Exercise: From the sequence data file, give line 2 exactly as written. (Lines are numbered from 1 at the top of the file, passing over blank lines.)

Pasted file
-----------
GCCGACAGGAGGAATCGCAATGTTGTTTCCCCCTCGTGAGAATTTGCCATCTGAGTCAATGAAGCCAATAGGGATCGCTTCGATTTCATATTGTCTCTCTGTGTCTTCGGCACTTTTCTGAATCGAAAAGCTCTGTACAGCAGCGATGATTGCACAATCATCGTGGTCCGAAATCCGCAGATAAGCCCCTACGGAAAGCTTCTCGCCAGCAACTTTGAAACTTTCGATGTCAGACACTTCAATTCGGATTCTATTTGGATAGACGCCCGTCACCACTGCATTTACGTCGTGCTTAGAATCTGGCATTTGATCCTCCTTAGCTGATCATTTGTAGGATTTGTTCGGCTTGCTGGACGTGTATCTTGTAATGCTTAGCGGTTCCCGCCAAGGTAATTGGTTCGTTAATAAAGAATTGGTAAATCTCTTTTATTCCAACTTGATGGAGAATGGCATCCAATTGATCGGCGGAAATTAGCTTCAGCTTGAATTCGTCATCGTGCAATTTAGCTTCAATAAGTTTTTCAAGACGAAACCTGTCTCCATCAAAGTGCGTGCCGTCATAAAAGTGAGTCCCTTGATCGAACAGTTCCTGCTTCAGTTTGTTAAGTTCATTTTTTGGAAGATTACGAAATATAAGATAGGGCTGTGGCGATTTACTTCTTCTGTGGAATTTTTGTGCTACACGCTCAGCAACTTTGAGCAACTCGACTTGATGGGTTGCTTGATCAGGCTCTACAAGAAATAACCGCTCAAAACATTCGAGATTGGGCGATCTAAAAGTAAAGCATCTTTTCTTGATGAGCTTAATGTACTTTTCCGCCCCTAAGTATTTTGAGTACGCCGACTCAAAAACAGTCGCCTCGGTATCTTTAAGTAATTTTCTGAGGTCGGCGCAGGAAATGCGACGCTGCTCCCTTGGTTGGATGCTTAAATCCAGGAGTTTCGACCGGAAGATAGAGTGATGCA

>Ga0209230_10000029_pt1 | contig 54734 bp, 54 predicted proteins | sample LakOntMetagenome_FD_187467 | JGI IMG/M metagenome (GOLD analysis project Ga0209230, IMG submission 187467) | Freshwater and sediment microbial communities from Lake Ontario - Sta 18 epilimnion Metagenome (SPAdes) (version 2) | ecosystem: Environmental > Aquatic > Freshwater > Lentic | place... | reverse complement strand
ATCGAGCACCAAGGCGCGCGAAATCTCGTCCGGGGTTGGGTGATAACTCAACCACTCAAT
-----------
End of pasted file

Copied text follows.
>Ga0209230_10000029_pt1 | contig 54734 bp, 54 predicted proteins | sample LakOntMetagenome_FD_187467 | JGI IMG/M metagenome (GOLD analysis project Ga0209230, IMG submission 187467) | Freshwater and sediment microbial communities from Lake Ontario - Sta 18 epilimnion Metagenome (SPAdes) (version 2) | ecosystem: Environmental > Aquatic > Freshwater > Lentic | place... | reverse complement strand